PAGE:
The Harford Community College Board of Trustees has approved a $50.8 million operating budget and $4.2 million capital budget requests for fiscal 2020.
College President Dianna Phillips and her staff have proposed an operating budget that calls for a 1 percent increase in funding from the state, a 2 percent increase from the county and a 3 percent increase in tuition paid by students.
The operating budget is about nine tenths of a percent greater than the $50.42 million budget adopted for the current fiscal year, a difference of $450,212, according to budget documents.
The trustees approved the budget items by unanimous vote on Tuesday. There were no changes made from when the budget proposal was presented to the trustees in December.
Brenda Morrison, chief of state and vice president of external relations and communications, said the proposal was developed using “information that’s available to us as well as the best assumptions we can, to put together our assumptions for revenues and expenses for next year.”
The Harford County and state governments, which provide a combined 57.3 percent of revenues, have not adopted their respective 2020 budgets yet — Morrison said Gov. Larry Hogan is expected to present his budget in the coming weeks.
“We’re optimistic we’re going to receive a 1 percent increase in funding from the state,” Morrison said.
Harford County Executive Barry Glassman typically introduces his budget in the spring, and it is adopted by the County Council in May.
The HCC trustees then review updated budget figures and vote to adopt a budget during their June meeting.
“As we always say, this is our ask to the state and county,” Board of Trustees chair Richard Norling said of the budget request. He noted that, “by June, we’ll know the answer from both the state and the county.”
Revenue from tuition and fees covers 41 percent of next year’s projected income. College officials have said the proposed 3 percent tuition increase means students will pay $3.87 more per credit hour, or $132.87 per credit for students who live in Harford County. Tuition would increase to $223.39 for out-of-county and $313.91 for out-of-state students.
The average student who takes nine credits would spend about $35 more per semester, Morrison said. The consolidated student fee rate will remain the same at 20 percent of in-county tuition.
The college has raised tuition each year since 2010 as officials deal with declining enrollment and challenges with local and state funding.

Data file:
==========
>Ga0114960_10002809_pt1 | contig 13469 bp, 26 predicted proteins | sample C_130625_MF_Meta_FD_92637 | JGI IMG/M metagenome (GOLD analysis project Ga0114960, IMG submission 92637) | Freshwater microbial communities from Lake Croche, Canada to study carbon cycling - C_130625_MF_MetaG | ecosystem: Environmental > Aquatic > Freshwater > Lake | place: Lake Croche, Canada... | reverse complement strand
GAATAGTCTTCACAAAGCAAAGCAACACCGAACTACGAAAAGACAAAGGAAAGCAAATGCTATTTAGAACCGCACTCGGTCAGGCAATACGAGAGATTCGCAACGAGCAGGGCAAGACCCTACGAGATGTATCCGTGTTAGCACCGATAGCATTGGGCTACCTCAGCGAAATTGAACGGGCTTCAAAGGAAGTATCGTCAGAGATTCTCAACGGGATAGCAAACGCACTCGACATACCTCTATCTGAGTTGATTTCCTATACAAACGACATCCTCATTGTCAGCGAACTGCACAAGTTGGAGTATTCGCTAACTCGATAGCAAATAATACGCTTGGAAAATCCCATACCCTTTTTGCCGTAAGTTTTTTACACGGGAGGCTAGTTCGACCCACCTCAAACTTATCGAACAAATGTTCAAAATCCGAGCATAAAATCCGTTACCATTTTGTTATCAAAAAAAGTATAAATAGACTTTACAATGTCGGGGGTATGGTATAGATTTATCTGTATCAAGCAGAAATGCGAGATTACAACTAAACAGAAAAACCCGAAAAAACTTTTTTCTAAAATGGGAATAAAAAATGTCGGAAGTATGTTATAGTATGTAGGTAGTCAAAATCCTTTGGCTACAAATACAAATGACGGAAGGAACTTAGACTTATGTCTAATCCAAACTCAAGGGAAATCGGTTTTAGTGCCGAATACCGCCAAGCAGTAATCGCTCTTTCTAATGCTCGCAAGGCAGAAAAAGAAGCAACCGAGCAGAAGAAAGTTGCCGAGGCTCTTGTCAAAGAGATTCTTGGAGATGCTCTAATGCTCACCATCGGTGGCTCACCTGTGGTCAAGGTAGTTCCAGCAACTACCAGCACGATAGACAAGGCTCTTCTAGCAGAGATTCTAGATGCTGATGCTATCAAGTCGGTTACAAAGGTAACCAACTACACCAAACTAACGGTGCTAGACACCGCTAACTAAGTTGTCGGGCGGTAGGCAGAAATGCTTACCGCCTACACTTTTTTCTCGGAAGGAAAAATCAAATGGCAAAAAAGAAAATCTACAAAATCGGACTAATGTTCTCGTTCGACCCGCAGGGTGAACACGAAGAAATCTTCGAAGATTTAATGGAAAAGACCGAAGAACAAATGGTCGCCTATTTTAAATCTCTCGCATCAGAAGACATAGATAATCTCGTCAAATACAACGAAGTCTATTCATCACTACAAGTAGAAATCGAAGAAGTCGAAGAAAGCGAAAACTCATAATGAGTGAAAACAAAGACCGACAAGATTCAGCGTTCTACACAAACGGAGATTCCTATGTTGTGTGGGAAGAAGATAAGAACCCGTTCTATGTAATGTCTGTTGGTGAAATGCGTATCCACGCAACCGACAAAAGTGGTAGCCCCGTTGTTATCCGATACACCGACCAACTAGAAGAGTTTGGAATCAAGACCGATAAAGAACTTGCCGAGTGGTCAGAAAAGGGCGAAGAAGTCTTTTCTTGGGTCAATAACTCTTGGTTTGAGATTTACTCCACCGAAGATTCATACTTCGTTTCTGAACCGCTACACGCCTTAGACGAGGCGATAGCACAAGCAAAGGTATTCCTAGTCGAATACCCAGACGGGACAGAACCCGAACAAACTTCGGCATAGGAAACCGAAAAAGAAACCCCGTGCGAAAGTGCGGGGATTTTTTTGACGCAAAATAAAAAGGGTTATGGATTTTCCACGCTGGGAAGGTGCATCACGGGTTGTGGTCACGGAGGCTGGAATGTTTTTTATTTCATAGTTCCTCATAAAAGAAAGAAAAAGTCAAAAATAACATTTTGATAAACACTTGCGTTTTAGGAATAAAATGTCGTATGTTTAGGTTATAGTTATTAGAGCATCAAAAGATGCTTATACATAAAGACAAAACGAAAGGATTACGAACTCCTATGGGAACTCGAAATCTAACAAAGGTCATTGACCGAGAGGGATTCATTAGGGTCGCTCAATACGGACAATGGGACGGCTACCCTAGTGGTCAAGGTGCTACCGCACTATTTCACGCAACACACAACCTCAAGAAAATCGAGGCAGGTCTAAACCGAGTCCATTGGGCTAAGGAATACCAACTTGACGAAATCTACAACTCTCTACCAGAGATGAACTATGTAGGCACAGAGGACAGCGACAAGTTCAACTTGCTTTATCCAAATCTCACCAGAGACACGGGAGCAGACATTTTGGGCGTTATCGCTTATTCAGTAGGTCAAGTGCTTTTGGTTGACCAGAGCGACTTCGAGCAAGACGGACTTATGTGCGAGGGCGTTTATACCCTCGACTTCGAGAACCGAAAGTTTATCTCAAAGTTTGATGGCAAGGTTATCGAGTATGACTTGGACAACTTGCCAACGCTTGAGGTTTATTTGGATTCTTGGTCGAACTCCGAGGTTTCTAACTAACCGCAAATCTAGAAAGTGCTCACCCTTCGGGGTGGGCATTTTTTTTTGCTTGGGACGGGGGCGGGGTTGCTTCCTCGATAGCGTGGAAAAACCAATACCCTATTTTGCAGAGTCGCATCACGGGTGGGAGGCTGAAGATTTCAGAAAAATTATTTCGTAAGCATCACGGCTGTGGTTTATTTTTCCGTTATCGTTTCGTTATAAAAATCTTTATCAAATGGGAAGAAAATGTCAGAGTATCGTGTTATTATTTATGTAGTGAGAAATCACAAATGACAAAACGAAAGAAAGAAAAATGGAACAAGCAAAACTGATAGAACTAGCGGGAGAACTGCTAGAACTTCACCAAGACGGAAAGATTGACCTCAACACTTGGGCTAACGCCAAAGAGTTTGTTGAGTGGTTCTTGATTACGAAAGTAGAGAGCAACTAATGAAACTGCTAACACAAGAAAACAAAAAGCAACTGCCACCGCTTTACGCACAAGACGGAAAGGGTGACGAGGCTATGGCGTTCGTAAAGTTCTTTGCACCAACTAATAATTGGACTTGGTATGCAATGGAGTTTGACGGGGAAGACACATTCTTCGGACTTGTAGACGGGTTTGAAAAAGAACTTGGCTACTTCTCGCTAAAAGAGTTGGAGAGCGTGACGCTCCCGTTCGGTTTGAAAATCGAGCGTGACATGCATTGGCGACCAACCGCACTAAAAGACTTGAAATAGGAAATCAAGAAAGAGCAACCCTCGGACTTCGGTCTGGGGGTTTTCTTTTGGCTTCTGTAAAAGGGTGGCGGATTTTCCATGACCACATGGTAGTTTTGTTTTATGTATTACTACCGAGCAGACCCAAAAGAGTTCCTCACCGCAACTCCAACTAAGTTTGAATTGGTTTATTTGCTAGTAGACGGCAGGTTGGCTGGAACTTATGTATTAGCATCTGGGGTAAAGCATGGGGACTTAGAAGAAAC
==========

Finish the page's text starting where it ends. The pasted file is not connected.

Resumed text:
Officials project a 7 percent decrease in “billable credit hours,” although enrollment in non-credit, continuing education courses is expected to rise by 3.8 percent, according to budget documents.
Phillips and her aides have worked to reduce spending next year by about half a million dollars — Morrison highlighted savings in areas such as finding efficiencies in spending for travel to meetings and conferences, as well as a savings of about $100,000 for adjunct faculty in light of the projected enrollment decline.
There are spending increases planned, as well, such as a 2 percent raise for employees, $100,000 for the second phase of a compensation study “so we continue to move upon” the study’s recommendations, plus an anticipated 16 percent increase in employee health insurance costs, Morrison said.
Officials plan to invest about $240,000 to hire new faculty members, staff and administrators, plus set aside $100,000 for an innovation fund controlled by the president’s office.
Phillips could dip into that pot of money to support initiatives proposed by faculty or staff, Morrison explained.
“She’s going to let curiosity drive the initiative of our employees and have a bucket of money that gives her the resource to invest in some of the ideas,” Morrison said.
Morrison also cited, on the revenue side, a projected increase of nearly 12 percent in “other” income, which comes from investment income, grants and fees for HCC facility rentals. That comprises 1.7 percent of total operating revenues.
Katie Callan, senior associate vice president for administration, operations and project management, presented the proposed capital improvement program, which she said has not changed from when she presented it in December.
She recapped the various projects in the $4.24 million spending plan, including about $1.1 million for technology improvements, $2.85 million to support major renovations to buildings such as Fallston Hall and the development of a welcome center in the Chesapeake Center, plus additional funds for “various deferred maintenance” projects around the Bel Air campus such as parking lot resurfacing.